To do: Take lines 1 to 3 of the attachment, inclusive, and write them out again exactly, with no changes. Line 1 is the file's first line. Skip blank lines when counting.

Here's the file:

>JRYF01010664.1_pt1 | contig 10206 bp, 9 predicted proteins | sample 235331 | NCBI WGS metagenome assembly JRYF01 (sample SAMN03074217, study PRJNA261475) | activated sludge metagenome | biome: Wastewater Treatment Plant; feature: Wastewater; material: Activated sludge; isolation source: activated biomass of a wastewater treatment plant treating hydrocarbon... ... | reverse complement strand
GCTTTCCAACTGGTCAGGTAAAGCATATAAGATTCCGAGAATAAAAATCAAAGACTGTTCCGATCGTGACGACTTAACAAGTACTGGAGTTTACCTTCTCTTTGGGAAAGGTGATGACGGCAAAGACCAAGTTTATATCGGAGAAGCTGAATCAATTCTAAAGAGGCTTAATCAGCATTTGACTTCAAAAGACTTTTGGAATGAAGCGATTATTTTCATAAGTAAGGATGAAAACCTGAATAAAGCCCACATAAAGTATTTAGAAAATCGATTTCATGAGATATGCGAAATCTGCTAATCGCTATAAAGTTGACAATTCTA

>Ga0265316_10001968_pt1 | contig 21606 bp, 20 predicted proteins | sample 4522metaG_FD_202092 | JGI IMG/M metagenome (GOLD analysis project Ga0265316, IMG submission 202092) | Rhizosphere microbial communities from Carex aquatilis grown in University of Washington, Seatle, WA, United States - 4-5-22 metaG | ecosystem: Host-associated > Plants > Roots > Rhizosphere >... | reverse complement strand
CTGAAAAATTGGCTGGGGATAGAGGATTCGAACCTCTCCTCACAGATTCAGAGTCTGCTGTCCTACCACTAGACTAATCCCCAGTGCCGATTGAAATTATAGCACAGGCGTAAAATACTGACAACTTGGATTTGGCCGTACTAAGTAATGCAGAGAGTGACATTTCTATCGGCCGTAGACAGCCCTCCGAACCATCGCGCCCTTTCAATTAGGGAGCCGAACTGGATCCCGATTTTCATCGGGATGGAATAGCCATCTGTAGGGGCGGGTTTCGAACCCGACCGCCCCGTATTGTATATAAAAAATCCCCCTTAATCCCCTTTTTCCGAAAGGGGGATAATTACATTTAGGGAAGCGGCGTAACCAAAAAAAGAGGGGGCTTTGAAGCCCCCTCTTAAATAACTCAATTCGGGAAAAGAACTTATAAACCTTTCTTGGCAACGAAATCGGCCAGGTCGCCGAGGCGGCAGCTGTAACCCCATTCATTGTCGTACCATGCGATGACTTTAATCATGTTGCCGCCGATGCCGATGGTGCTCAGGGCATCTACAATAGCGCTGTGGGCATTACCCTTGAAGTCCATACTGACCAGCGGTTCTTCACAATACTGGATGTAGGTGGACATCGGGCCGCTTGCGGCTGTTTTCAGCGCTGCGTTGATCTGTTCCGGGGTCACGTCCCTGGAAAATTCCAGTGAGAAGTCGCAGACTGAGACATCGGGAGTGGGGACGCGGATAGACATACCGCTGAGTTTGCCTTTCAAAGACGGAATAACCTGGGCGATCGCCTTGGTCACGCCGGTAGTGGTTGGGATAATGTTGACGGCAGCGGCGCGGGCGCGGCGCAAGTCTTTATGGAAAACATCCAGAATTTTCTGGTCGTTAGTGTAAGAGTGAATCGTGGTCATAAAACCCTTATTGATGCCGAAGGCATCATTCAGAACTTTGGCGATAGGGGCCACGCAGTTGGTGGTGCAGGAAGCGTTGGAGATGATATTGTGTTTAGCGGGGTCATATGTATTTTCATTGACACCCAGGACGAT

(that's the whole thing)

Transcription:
>JRYF01010664.1_pt1 | contig 10206 bp, 9 predicted proteins | sample 235331 | NCBI WGS metagenome assembly JRYF01 (sample SAMN03074217, study PRJNA261475) | activated sludge metagenome | biome: Wastewater Treatment Plant; feature: Wastewater; material: Activated sludge; isolation source: activated biomass of a wastewater treatment plant treating hydrocarbon... ... | reverse complement strand
GCTTTCCAACTGGTCAGGTAAAGCATATAAGATTCCGAGAATAAAAATCAAAGACTGTTCCGATCGTGACGACTTAACAAGTACTGGAGTTTACCTTCTCTTTGGGAAAGGTGATGACGGCAAAGACCAAGTTTATATCGGAGAAGCTGAATCAATTCTAAAGAGGCTTAATCAGCATTTGACTTCAAAAGACTTTTGGAATGAAGCGATTATTTTCATAAGTAAGGATGAAAACCTGAATAAAGCCCACATAAAGTATTTAGAAAATCGATTTCATGAGATATGCGAAATCTGCTAATCGCTATAAAGTTGACAATTCTA

>Ga0265316_10001968_pt1 | contig 21606 bp, 20 predicted proteins | sample 4522metaG_FD_202092 | JGI IMG/M metagenome (GOLD analysis project Ga0265316, IMG submission 202092) | Rhizosphere microbial communities from Carex aquatilis grown in University of Washington, Seatle, WA, United States - 4-5-22 metaG | ecosystem: Host-associated > Plants > Roots > Rhizosphere >... | reverse complement strand